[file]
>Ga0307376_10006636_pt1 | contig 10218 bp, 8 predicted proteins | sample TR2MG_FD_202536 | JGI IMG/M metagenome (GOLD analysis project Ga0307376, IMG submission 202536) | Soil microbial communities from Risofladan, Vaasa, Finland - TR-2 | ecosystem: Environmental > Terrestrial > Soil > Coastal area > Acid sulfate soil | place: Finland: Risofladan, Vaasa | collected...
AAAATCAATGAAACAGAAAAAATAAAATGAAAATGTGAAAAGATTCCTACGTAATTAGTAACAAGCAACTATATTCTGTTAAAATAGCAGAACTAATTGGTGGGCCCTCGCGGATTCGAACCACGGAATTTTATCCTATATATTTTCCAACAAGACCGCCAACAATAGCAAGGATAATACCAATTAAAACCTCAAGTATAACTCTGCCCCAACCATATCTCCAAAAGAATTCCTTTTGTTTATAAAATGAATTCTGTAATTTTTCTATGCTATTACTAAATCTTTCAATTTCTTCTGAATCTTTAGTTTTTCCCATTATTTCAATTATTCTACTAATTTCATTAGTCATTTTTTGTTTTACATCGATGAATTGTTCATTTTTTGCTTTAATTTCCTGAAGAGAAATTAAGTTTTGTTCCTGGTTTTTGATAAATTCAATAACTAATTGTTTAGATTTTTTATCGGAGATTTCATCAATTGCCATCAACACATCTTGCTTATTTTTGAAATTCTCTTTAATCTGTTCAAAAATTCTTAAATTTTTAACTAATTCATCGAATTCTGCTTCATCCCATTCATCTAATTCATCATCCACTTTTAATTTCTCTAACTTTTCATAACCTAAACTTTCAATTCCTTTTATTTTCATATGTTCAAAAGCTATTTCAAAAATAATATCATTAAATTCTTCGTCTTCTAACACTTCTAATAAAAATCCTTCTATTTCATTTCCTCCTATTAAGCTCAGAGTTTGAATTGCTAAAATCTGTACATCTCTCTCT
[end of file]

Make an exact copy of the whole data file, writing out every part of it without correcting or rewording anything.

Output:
>Ga0307376_10006636_pt1 | contig 10218 bp, 8 predicted proteins | sample TR2MG_FD_202536 | JGI IMG/M metagenome (GOLD analysis project Ga0307376, IMG submission 202536) | Soil microbial communities from Risofladan, Vaasa, Finland - TR-2 | ecosystem: Environmental > Terrestrial > Soil > Coastal area > Acid sulfate soil | place: Finland: Risofladan, Vaasa | collected...
AAAATCAATGAAACAGAAAAAATAAAATGAAAATGTGAAAAGATTCCTACGTAATTAGTAACAAGCAACTATATTCTGTTAAAATAGCAGAACTAATTGGTGGGCCCTCGCGGATTCGAACCACGGAATTTTATCCTATATATTTTCCAACAAGACCGCCAACAATAGCAAGGATAATACCAATTAAAACCTCAAGTATAACTCTGCCCCAACCATATCTCCAAAAGAATTCCTTTTGTTTATAAAATGAATTCTGTAATTTTTCTATGCTATTACTAAATCTTTCAATTTCTTCTGAATCTTTAGTTTTTCCCATTATTTCAATTATTCTACTAATTTCATTAGTCATTTTTTGTTTTACATCGATGAATTGTTCATTTTTTGCTTTAATTTCCTGAAGAGAAATTAAGTTTTGTTCCTGGTTTTTGATAAATTCAATAACTAATTGTTTAGATTTTTTATCGGAGATTTCATCAATTGCCATCAACACATCTTGCTTATTTTTGAAATTCTCTTTAATCTGTTCAAAAATTCTTAAATTTTTAACTAATTCATCGAATTCTGCTTCATCCCATTCATCTAATTCATCATCCACTTTTAATTTCTCTAACTTTTCATAACCTAAACTTTCAATTCCTTTTATTTTCATATGTTCAAAAGCTATTTCAAAAATAATATCATTAAATTCTTCGTCTTCTAACACTTCTAATAAAAATCCTTCTATTTCATTTCCTCCTATTAAGCTCAGAGTTTGAATTGCTAAAATCTGTACATCTCTCTCT